With the increasing number of high-deductible health plans, optimizing your revenue cycle management for patient pay collections is no longer a matter of if, but when. These 12 eye-opening patient pay and healthcare payment market statistics are sure to convince you that focusing your revenue cycle efforts on patient pay collections is worthwhile.
Below are 12 key statistics that sum of the challenge of patient pay collections and the changing healthcare payment market.
1. Out-of-pocket costs for patients has increased by 230 percent in the previous 10 years, according to a recent study from InstaMed.
2. 40% of Providers fail to collect over $31,713 a year from patients.
Not to mention that according to recent studies, approximately 25%-30% of all medical practice income is lost due to incorrect coding, under pricing, missed or never submitted charges, and nonexistent or improper follow-up. If you are also failing to collect from your patients, optimizing your revenue cycle management operations should be a priority.
Start by running these 5 reports to assess your practice's revenue cycle management performance.
If you'd like a second opinion, we can help. Click here to request a medical billing analysis and we'll help you identity missed revenue opportunities.
3. Kaiser Family Foundation reports the average annual out-of-pocket costs per patient rose almost 230 percent between 2006 and 2015.
As out-of-pocket costs increase, your practice needs to be prepared in the case that some accounts are sent to collections. Here's how to choose the right collection agency.
4. Given the choice of a high-deductible option, about 41 percent of employees chose HDHPs, according to Benefitfocus.
5. InstaMed's Sixth Annual Trends in Healthcare Payments study states that 28% of Providers do not know how much in patient collections they write off each year.
Unsure of how much you're writing off in patient collections? Contact us and we'll run a free analysis based on your practice management reports to let you know. We'll also give you some actionable advice on how to improve your patient pay collections.
6. The same study reports that from 2011 to 2014, the number of consumer payments to healthcare providers increased 193 percent.
With more and more of the financial responsibility of healthcare being placed on the patient, it's important to offer convenient payment methods. Offering payment plan options and online payment portals can help increase the number of payments your practice receives from patients. Learn more about how to get started with offering payment plans here.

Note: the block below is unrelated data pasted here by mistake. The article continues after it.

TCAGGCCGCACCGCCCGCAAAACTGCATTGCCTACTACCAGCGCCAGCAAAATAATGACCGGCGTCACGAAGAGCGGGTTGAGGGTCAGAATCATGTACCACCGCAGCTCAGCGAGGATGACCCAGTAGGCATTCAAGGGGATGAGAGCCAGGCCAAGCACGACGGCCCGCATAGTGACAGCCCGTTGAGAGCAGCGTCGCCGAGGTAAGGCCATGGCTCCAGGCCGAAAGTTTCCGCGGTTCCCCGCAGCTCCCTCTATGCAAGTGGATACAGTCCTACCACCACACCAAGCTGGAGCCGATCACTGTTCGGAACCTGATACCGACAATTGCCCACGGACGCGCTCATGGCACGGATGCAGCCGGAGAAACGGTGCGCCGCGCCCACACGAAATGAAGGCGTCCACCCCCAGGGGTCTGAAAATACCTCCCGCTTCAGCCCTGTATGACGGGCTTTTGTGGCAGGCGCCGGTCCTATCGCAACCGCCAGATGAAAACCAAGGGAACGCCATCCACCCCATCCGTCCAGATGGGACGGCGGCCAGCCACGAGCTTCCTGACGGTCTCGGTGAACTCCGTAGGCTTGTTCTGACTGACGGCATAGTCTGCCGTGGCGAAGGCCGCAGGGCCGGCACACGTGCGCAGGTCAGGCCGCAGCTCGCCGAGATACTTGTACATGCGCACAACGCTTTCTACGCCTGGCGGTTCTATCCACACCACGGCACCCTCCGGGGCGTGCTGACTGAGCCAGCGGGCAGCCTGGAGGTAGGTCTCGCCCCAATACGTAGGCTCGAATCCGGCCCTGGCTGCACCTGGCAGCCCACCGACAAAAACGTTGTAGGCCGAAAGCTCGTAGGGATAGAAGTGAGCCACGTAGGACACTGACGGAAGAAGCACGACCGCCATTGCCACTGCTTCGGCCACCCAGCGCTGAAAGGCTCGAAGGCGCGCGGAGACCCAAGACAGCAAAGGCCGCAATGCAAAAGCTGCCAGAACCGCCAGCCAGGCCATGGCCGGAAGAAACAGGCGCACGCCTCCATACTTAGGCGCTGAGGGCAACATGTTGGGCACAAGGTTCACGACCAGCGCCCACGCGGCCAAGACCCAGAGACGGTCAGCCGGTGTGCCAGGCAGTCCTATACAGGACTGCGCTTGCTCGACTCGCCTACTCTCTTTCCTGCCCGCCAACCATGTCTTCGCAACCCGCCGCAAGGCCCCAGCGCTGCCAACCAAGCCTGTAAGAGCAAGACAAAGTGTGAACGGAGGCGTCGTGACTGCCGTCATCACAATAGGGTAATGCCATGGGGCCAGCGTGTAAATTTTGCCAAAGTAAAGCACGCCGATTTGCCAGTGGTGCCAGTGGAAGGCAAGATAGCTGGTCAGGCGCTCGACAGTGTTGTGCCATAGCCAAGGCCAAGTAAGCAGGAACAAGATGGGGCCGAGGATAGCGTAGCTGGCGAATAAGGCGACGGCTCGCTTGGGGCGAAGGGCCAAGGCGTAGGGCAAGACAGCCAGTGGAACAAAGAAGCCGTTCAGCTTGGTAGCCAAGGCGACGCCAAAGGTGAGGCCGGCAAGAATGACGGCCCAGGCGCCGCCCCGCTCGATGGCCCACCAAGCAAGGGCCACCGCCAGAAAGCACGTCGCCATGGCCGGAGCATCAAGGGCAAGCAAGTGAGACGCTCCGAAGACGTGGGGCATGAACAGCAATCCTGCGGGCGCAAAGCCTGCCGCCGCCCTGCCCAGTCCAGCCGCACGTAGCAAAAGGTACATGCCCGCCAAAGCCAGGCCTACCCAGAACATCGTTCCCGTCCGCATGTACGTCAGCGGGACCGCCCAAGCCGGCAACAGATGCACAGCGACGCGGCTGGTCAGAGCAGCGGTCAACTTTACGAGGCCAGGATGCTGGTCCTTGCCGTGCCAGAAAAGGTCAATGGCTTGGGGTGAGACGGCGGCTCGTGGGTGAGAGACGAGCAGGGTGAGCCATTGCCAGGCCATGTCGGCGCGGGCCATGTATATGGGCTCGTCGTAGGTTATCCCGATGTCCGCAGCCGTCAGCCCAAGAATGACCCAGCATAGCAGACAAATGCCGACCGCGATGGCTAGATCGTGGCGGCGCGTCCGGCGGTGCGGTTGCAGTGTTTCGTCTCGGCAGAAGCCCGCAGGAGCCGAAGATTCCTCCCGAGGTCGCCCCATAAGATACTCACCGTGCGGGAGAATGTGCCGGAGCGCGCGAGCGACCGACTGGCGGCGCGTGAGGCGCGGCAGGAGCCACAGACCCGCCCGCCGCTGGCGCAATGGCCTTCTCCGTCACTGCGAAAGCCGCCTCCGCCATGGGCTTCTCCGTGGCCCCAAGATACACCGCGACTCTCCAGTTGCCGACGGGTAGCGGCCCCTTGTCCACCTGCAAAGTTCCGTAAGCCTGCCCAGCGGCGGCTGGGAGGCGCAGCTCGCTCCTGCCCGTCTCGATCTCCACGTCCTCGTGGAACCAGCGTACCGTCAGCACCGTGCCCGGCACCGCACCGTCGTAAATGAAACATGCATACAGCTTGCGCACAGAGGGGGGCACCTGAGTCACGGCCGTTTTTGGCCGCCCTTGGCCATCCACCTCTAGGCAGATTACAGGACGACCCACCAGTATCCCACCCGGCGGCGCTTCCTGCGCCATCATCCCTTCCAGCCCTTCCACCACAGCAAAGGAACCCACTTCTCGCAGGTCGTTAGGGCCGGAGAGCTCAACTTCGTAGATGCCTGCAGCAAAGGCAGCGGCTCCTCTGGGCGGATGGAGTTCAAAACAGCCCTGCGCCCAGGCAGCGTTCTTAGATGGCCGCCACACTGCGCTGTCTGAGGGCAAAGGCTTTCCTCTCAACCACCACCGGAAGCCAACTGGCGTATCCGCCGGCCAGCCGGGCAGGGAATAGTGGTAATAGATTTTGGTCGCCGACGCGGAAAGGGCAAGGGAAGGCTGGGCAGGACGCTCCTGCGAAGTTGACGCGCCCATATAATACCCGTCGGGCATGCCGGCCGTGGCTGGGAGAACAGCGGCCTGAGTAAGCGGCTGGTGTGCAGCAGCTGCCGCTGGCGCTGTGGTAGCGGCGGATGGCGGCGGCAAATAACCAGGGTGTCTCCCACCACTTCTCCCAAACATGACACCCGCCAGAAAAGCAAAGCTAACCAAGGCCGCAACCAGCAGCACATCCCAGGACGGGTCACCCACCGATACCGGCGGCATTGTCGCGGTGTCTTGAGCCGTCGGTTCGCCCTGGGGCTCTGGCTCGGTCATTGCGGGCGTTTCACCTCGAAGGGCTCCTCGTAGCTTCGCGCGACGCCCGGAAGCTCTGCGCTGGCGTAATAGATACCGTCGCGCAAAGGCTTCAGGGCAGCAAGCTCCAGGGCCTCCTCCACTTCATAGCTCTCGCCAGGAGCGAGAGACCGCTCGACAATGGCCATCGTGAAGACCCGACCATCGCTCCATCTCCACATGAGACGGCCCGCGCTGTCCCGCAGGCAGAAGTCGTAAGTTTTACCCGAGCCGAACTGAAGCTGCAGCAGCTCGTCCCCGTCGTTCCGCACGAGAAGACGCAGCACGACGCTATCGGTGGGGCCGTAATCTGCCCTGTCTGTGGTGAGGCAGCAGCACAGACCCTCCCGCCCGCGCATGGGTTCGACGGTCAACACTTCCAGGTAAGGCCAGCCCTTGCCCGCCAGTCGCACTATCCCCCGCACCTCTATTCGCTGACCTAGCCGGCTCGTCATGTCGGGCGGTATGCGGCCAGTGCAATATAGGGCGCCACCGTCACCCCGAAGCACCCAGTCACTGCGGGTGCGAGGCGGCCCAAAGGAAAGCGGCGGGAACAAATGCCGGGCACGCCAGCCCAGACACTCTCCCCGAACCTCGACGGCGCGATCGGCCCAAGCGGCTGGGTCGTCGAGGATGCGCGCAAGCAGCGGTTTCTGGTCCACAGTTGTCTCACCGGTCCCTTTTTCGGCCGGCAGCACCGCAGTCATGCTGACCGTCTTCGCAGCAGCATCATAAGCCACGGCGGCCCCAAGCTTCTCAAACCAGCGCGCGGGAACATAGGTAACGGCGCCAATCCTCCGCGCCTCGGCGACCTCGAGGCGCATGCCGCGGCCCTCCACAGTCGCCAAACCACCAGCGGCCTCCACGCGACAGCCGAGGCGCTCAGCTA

7. A recent poll conducted by the Kaiser Family Foundation and New York Times points out that difficulty paying medical bills makes people more likely than their peers to negotiate prices or shop around for healthcare.
However, 69 percent of those with medical bill problems who shopped around for a lower price said it was difficult to learn how much they would have to pay. Similarly, 67 percent of those who tried to negotiate price with a provider said their efforts were unsuccessful.
8. Since 2000 U.S. hospitals have provided more than $502 billion in uncompensated care expenses, according to a report by the American Hospital Association.
Patient payments are a vital part of revenue cycle management, but when patients fail to take financial responsibility, doctors and their practices take a hard hit. Click here to head over to one of our blogs on how you can make sure patients with high deductible health insurance plans pay their bills.
9. InstaMed cited 72% of providers claiming patient financial responsibility and collections as their top healthcare revenue cycle management concern in 2016.
Not only do statistics show that 81% of self-pay net revenues go unrecovered but that self-payers default at a rate of 30% or more. Therefore it can cost twice as much to collect from a patient as it does from a payer. Click here to learn how you can solve some of the biggest problems with self-pay patients.
10. Only 20 percent of providers use a credit card on file for patient collections as of February 2017, according to a recent Navicure survey.
Ten years ago most practices wouldn't even consider a credit card on file program. Today, a CCOF program is becoming standard practice. Healthcare clinics might be slow to adopt but while collecting credit card information upfront gains in popularity in other industries and storing payment information online proves to be convenient (and secure) for consumers, practices are taking notice. Benefits of a CCOF program include a reduction in AR anywhere between 32 and 45 days, a faster patient check-in process, and fewer patient statements which in turn saves you time and money. Check out one of our posts on how to get started with a CCOF program here.
11. 73% of providers report it takes one month or longer to collect from patients according to a recent study from InstaMed.
Sending statements for collection can take up many hours for accounts receivable (AR) and too often, payments end up in collection after 120 days. Implementing a credit card on file program can reduce AR days and make it more convenient for patients to pay their bills.
12. Insurance deductibles have increased by 255 percent since 2006. The average health insurance premium for family coverage has increased by 83 percent since 2005, according to The Kaiser Family Foundation.